Unvaccinated children more likely to die from flu, study suggests

Tricia Chan
A U.S. study suggests children who receive the flu vaccine are at a lower risk of dying from the flu. Photo from AP.

A study by the U.S. Centers for Disease Control found the majority of children who died from the flu between the ages of six months to 17 years old had not been vaccinated against it.

The paper titled “Influenza Vaccine Effectiveness Against Pediatric Deaths: 2010-2014” was published this month in the journal Pediatrics. Researchers found that in the 291 cases they looked at, only about a quarter of the patients who died had been vaccinated against the flu.

The study also discovered that 153 children who died from the flu had some underlying health problems, such as asthma, blood disorders or neurological problems. Researchers found that even though these children may have been at a higher risk to contract the flu, only 31 per cent of them had been vaccinated.

“This study highlights the importance of annual influenza vaccination for children, especially those with underlying high-risk medical conditions,” the paper’s authors wrote.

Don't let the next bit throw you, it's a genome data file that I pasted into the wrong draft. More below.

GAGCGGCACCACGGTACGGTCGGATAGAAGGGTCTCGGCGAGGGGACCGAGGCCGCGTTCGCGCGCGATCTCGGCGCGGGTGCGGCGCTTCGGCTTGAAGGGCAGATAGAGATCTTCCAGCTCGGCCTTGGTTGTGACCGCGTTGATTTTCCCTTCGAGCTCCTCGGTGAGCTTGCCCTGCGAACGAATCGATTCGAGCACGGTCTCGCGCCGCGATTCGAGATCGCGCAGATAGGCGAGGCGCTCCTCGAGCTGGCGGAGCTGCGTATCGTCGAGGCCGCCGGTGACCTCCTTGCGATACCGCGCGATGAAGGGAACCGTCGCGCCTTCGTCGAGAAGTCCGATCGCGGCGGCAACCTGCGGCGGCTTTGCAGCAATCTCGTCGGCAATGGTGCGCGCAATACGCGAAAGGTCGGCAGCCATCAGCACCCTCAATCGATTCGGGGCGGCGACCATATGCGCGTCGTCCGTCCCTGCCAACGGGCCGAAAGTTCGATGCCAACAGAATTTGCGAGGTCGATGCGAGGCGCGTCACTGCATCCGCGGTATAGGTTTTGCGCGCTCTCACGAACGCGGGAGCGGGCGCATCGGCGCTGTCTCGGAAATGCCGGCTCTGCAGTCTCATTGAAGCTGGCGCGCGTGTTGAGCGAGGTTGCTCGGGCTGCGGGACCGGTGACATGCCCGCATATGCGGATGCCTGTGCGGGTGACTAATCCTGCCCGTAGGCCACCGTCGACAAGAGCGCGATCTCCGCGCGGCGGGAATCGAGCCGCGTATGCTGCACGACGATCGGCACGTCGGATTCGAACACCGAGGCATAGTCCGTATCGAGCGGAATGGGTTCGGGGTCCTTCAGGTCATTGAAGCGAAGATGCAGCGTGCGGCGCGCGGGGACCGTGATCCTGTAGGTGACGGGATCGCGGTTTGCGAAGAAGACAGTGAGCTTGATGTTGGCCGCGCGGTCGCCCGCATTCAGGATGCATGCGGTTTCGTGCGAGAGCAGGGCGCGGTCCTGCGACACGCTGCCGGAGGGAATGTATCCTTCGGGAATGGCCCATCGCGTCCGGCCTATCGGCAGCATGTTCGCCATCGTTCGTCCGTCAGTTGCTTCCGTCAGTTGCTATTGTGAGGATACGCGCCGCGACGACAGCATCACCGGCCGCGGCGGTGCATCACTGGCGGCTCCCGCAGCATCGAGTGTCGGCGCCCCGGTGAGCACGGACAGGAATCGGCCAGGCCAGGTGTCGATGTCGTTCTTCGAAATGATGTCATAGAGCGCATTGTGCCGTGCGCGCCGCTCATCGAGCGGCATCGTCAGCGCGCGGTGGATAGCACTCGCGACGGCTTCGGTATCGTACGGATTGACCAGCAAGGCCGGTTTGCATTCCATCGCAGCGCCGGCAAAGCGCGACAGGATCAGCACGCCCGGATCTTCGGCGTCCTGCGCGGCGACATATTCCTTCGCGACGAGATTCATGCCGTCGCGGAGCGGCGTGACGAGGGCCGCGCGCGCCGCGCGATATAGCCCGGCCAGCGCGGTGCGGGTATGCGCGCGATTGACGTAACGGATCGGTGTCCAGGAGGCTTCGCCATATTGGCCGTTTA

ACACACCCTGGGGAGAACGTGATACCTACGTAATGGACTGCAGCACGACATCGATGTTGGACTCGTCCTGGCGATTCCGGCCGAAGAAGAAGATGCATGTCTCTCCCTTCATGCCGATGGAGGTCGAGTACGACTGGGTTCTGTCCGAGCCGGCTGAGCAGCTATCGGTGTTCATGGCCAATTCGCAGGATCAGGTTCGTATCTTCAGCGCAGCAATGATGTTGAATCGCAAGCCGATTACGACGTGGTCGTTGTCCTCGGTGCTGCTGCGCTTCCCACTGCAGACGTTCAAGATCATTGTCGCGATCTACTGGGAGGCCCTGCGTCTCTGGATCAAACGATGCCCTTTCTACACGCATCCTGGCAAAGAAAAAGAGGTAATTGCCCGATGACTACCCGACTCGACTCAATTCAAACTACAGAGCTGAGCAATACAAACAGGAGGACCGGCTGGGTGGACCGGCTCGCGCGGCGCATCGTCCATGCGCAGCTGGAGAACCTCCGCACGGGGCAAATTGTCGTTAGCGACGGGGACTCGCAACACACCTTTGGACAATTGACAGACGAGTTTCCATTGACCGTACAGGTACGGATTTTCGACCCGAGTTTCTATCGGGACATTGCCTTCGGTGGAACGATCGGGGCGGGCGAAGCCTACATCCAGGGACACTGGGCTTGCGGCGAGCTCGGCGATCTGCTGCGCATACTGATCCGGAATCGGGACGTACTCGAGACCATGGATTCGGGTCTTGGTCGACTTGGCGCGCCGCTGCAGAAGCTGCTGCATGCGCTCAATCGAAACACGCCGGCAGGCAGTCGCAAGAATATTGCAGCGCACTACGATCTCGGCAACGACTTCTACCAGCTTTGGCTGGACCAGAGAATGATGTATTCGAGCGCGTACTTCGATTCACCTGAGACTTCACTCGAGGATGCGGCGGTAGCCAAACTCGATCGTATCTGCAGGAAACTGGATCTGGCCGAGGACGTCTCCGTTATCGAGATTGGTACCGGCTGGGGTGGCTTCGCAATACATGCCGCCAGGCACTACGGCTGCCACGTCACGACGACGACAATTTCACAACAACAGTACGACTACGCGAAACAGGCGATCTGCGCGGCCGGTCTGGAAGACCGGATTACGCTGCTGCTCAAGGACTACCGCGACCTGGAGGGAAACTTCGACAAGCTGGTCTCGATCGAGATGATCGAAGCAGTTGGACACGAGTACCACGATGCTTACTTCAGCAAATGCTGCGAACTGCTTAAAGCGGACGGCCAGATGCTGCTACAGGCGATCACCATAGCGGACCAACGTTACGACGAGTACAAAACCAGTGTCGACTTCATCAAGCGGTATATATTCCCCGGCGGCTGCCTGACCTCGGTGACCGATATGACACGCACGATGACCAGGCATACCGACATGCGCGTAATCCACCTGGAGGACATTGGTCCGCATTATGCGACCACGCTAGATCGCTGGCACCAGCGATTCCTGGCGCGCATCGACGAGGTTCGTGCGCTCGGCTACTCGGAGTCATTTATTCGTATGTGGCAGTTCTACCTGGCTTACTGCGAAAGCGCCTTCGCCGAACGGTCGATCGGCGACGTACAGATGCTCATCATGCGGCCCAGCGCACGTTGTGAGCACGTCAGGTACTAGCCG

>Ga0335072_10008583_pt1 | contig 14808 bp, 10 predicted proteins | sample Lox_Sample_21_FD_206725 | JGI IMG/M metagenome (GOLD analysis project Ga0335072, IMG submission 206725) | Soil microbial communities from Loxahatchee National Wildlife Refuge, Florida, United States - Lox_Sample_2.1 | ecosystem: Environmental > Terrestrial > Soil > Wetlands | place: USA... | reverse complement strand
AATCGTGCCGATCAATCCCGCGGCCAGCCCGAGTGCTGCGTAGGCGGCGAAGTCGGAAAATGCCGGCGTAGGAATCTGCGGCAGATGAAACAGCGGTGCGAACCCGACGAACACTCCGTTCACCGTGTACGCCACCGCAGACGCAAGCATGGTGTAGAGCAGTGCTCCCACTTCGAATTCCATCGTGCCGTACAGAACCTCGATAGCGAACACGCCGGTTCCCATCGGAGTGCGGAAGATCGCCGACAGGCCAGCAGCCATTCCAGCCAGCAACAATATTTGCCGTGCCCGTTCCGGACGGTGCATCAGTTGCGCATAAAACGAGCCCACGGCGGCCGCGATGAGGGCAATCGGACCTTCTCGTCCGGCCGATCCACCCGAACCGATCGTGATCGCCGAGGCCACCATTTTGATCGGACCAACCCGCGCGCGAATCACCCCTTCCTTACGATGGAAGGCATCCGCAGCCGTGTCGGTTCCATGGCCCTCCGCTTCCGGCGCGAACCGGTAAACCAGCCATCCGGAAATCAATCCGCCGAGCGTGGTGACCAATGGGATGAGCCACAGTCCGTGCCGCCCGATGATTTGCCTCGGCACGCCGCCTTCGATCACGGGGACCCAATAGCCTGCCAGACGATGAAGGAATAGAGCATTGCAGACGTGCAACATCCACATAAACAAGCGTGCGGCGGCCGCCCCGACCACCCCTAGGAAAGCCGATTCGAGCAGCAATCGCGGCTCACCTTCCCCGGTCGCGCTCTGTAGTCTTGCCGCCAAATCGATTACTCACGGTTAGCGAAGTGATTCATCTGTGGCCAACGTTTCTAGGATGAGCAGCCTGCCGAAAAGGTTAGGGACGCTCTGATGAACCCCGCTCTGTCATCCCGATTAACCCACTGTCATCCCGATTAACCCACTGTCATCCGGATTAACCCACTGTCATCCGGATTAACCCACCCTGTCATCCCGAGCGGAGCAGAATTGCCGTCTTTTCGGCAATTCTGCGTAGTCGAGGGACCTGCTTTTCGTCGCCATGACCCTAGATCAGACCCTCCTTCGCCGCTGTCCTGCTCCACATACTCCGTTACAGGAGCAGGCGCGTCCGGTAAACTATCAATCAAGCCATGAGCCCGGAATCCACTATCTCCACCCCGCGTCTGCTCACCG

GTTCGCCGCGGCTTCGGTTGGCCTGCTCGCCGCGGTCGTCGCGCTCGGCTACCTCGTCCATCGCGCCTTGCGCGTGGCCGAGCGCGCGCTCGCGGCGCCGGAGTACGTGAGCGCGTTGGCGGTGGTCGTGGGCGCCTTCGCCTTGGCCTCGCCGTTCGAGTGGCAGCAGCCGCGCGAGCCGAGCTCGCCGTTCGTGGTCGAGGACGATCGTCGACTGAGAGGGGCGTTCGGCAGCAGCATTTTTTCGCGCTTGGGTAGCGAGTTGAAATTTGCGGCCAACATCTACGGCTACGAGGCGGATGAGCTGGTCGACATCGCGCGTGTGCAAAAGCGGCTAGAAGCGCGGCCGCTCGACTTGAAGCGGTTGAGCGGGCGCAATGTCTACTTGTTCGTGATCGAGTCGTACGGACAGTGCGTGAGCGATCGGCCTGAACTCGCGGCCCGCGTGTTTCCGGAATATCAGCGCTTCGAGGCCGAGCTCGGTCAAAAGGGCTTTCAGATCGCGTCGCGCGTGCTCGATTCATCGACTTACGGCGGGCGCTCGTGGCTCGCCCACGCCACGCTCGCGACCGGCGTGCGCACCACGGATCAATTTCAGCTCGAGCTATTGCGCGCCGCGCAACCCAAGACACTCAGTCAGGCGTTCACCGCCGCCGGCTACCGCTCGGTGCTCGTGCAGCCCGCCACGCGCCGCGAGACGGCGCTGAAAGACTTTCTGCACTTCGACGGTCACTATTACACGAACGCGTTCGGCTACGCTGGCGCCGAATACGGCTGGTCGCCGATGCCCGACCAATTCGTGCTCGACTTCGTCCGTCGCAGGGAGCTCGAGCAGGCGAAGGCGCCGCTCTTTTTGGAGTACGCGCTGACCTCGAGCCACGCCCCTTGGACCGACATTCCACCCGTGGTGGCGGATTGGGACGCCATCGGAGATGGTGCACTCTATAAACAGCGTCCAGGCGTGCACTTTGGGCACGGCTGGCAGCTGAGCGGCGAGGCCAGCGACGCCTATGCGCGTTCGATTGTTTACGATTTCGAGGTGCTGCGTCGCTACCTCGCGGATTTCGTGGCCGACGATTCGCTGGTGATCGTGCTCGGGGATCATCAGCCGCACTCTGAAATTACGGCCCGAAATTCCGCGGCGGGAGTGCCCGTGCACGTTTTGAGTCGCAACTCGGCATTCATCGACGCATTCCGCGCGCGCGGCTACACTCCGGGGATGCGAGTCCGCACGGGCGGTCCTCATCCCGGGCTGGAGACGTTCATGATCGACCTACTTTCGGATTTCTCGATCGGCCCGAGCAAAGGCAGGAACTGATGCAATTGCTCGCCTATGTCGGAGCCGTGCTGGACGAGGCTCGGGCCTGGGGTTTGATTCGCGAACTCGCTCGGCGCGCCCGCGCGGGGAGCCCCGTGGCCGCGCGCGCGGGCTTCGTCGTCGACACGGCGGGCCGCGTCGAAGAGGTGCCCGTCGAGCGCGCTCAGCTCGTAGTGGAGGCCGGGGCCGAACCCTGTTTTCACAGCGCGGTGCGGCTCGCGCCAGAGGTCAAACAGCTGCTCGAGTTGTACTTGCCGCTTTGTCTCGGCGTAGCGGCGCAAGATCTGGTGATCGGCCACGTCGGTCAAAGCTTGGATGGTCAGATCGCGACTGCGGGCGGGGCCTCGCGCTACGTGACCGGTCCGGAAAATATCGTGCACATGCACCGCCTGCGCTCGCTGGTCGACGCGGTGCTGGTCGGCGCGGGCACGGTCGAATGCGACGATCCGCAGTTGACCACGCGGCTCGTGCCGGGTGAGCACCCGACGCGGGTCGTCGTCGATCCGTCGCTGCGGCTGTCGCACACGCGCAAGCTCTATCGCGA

According to the study, the vaccine showed itself effective in 65 per cent of cases involving healthy children, while children with “high risk” conditions experienced a vaccine effectiveness rate of 51 per cent, a statistic the researchers note as “significant.”

In their findings, researchers assert that children who receive the flu vaccine are at a lower risk of dying from the flu.

“Influenza vaccination was associated with reduced risk of laboratory-confirmed influenza-associated pediatric death,” the authors concluded. “Increasing influenza vaccination could prevent influenza-associated deaths among children and adolescents.”